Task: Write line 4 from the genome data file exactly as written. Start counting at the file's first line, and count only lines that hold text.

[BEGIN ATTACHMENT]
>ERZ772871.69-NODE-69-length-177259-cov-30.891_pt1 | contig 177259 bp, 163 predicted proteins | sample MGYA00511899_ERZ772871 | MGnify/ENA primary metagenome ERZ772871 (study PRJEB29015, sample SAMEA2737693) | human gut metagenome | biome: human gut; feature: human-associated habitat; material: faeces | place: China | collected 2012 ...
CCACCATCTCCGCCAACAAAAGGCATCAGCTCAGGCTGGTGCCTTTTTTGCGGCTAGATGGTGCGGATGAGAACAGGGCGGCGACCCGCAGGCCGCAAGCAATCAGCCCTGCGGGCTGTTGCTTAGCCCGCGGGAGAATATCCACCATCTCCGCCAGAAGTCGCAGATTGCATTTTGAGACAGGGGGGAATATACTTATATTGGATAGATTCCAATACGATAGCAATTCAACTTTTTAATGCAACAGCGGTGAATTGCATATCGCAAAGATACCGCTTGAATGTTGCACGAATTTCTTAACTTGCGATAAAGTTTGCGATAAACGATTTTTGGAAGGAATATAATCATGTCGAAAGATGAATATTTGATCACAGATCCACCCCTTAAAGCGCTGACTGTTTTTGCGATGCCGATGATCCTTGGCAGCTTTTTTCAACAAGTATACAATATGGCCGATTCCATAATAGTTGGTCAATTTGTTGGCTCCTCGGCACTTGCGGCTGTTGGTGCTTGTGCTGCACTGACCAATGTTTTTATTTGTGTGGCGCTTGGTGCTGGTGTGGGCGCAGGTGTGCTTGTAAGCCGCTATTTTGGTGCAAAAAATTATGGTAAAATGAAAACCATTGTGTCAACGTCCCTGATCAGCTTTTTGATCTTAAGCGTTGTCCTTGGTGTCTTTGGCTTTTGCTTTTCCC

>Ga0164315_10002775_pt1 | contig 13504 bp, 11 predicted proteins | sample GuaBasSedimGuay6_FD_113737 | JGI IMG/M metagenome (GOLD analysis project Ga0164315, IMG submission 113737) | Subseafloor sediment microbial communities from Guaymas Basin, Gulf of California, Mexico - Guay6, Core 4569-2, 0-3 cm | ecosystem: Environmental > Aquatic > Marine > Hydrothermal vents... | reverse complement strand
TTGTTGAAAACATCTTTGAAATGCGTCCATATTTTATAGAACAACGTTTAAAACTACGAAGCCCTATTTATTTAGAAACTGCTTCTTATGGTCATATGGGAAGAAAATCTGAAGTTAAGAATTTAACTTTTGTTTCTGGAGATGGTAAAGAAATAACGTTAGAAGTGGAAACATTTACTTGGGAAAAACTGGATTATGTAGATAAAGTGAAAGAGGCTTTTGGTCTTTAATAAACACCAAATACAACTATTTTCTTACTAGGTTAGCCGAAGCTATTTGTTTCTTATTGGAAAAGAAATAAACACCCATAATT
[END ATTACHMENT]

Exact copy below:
TTGTTGAAAACATCTTTGAAATGCGTCCATATTTTATAGAACAACGTTTAAAACTACGAAGCCCTATTTATTTAGAAACTGCTTCTTATGGTCATATGGGAAGAAAATCTGAAGTTAAGAATTTAACTTTTGTTTCTGGAGATGGTAAAGAAATAACGTTAGAAGTGGAAACATTTACTTGGGAAAAACTGGATTATGTAGATAAAGTGAAAGAGGCTTTTGGTCTTTAATAAACACCAAATACAACTATTTTCTTACTAGGTTAGCCGAAGCTATTTGTTTCTTATTGGAAAAGAAATAAACACCCATAATT